7. Remove the nuts holding the sway bar to the end links. The end links may spin when you try to turn the nut, so use a crescent wrench or vise grips on the “flat” spot about halfway up the end link to keep it from doing so.
8. Once the tie rods and sway bar are off, place a jack under you’re a-arm, near the ball joint. Jack it up just enough to take the load off of the strut mounting nuts. Remove the two nuts holding the strut to the spindle. An impact wrench does the job nicely if you have one. When you do this, the spindle is now free to swivel in any way it chooses, so be careful it doesn’t jam a wheel stud into your shin (I’m speaking from experience here)
9. SLOWLY begin to lower the jack; this will start unloading the spring. Be careful, as the spring can pop out pretty violently. Don’t sit right in front of it. Once the a-arm is as low as it will naturally hang, you will probably have to put some downward force on it to remove the spring. You may or may not need to use a pry bar as well. If you have lowering springs or coil overs, this will be much easier to do.
10. Repeat this process for the other side of the car.
11. Now that both sides are completely disconnected, you need to disconnect the steering shaft from the rack.. Turn the steering column until the “pinch bolt” faces outward. (its about 4 inches up the shaft from the steering rack) Mark the shaft’s position relative to the rack. You’ll probably need to use an extension to reach it with the stock K, but it comes out fairly easily. Remove the bolt.
12. There are two long bolts (like 6” long) that hold the steering rack to the stock K-member. You’ll have to keep the other end from spinning when you remove them. I used a combo of two ratchets, but a crescent wrench should work too. Remove the bolts.
13. The steering rack is now completely disconnected. You don’t need to disconnect the hydra boost (power steering) lines, as they are flexible. Slide the steering rack off of the mounting sleeves in the stock K member. This may take a little coaxing with a pry bar...just make sure you work both sides evenly; don’t try to disconnect one side completely before starting the other. Take your time and just work at it. Once it is off the K, use some bungee cords or wire to hang it out of the way; I stuck the bolts back through the rack and used them to hang two bungee cords from the “hood bumpers”
14. Disconnect the two nuts for the engine mounts. Once again, I used an impact wrench and an extension.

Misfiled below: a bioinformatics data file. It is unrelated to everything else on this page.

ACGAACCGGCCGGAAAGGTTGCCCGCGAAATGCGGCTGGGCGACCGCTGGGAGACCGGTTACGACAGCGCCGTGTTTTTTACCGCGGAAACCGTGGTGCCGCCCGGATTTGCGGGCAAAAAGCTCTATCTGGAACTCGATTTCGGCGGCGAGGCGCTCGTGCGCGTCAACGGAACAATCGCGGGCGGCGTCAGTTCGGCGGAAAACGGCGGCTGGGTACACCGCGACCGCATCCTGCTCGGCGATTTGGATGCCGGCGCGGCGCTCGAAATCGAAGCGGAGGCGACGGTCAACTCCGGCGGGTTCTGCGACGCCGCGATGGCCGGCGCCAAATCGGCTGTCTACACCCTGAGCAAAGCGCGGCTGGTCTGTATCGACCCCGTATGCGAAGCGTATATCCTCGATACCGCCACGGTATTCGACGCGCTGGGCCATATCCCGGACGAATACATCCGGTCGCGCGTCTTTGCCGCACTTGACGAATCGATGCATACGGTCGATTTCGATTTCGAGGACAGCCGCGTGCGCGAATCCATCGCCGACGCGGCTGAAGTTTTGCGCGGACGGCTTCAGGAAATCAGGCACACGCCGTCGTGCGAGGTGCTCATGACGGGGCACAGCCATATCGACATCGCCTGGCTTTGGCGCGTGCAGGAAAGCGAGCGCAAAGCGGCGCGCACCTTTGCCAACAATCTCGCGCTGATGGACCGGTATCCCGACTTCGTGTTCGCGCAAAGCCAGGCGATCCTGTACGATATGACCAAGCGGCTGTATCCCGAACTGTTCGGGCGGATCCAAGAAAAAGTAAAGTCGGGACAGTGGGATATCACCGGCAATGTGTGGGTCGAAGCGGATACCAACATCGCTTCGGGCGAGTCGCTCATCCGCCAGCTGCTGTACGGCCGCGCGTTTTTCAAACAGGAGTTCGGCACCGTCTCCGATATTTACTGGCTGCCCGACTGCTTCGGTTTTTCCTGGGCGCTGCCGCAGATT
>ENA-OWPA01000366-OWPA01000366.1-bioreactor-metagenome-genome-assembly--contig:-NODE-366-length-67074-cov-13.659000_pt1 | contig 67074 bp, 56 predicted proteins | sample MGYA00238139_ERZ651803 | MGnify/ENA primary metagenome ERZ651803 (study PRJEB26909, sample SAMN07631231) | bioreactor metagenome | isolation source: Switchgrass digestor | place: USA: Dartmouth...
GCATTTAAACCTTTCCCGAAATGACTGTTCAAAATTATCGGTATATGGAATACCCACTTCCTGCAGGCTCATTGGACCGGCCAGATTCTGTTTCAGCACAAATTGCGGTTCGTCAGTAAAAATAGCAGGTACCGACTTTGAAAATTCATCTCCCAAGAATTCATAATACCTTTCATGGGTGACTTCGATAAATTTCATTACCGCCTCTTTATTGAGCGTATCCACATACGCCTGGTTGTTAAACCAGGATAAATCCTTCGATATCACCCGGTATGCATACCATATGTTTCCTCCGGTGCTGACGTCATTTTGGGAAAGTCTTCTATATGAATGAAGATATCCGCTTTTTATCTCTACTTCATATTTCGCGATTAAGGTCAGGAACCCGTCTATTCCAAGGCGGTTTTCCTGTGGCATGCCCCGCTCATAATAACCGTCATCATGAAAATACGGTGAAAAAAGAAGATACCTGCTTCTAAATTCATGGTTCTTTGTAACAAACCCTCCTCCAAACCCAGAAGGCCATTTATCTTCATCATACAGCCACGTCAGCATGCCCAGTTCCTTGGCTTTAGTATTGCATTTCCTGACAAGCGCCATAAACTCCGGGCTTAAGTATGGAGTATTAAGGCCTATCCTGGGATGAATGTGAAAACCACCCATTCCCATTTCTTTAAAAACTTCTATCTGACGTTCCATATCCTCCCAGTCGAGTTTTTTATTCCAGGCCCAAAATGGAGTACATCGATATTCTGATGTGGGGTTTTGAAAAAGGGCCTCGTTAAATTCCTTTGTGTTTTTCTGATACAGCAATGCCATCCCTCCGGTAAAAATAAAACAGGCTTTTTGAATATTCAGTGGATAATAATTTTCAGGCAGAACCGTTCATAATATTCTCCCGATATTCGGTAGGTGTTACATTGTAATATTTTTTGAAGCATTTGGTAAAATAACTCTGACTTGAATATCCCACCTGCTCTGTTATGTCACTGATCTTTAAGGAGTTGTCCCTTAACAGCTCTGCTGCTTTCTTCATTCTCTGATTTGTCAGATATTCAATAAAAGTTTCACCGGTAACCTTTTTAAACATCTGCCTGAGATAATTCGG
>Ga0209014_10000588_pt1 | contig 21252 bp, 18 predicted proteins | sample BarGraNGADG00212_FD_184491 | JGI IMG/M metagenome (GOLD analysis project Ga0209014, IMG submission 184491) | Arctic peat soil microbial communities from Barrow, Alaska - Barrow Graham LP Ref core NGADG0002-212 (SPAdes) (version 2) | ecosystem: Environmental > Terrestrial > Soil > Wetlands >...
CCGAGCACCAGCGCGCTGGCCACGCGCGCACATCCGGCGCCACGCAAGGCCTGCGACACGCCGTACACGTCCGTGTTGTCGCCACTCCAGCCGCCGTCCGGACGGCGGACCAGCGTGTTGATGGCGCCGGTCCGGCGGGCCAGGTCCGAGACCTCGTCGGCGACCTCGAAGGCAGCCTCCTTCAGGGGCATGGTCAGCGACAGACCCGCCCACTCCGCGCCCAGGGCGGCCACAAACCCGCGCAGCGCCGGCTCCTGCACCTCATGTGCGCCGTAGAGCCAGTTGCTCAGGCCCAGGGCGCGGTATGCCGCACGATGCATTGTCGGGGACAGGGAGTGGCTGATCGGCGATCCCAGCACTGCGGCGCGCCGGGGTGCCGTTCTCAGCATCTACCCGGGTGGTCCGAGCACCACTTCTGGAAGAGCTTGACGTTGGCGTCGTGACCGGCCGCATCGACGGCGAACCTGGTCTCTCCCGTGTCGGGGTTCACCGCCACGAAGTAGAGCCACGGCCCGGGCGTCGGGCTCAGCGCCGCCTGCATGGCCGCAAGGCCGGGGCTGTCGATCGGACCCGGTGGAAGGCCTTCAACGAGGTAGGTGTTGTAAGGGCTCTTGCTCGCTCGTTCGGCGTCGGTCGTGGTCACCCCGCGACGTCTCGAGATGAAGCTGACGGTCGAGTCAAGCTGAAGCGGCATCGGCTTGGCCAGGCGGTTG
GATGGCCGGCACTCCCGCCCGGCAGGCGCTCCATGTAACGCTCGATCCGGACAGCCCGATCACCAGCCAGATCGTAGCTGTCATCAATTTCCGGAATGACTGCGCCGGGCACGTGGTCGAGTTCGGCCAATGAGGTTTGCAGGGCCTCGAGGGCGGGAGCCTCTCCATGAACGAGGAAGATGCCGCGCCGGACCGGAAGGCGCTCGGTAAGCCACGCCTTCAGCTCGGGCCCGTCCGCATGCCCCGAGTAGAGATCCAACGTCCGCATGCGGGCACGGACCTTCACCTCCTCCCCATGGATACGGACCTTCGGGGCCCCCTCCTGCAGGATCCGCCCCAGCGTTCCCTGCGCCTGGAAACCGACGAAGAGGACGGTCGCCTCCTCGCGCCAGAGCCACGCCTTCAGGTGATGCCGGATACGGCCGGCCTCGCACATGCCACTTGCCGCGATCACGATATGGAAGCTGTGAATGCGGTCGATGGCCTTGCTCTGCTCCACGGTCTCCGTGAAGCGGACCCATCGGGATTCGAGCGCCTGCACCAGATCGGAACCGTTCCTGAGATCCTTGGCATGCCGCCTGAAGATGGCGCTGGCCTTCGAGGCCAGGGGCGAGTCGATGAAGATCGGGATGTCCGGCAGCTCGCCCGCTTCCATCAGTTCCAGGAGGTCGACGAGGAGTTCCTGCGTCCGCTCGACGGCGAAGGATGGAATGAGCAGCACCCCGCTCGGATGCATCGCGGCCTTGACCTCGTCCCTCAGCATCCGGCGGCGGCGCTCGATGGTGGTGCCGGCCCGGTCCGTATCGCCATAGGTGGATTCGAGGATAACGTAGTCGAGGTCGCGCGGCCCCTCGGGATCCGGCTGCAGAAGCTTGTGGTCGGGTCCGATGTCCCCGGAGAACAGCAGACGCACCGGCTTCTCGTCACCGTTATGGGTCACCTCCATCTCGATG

15. You now are about ready to drop the stock k-member. This is where you need two jacks. Take your first jack...hopefully a small one, (the $17 AutoZone special works good) and place a block of wood, or a phone book, on the lift cup. Place the jack so the handle points towards the back of the car, or at the very least, on the side, but pointing as far towards the back as possible. Jack it up until it meets the oil pan. SLOWLY, lift the engine. About 1” is all you need...just enough to hold it out of the way.
16. There are 8 bolts that hold the stock K-member on. Go around with your breaker bar or large ratchet, and break each of them loose, but don’t remove them much; just enough to break the bond.
17. Grab your other jack and go in from the front. Jack it until it meets the center of the K, where the oil pan sits. Just enough that it’s touching it is fine. Unbolt the rear bolts holding the K to the frame, and then attack the front; this is where a friend will come in handy. The jack will hold the K up, but it won’t balance it. Have your buddy hold onto one side to keep it from tipping, and lower the jack. The K should drop right out, and you can roll it out from under the car.
18. The stock K-member is removed. If you are installing headers at the same time, lower the engine where you need it, and install them. Jack the engine back up into position.
19. If you are reusing the stock A-arms, unbolt them from the stock K. The nuts may be fairly tight on the bolts, so use of a breaker bar on one end and a large crescent wrench or another large ratchet is recommended. Remove the mounting bolts and set the A-arms to the side on a workbench. Note: you can really see how heavy the stock K member is now, huh?
20. Take a break and relax for awhile
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Old 04-22-2005, 11:18 AM
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Modifying parts
This applies to my QA1 K and stock A-arms. Your process may be different if you are using another brand or tubular arms. There may be some other modifications you have to do to other parts, but this is all it took for mine.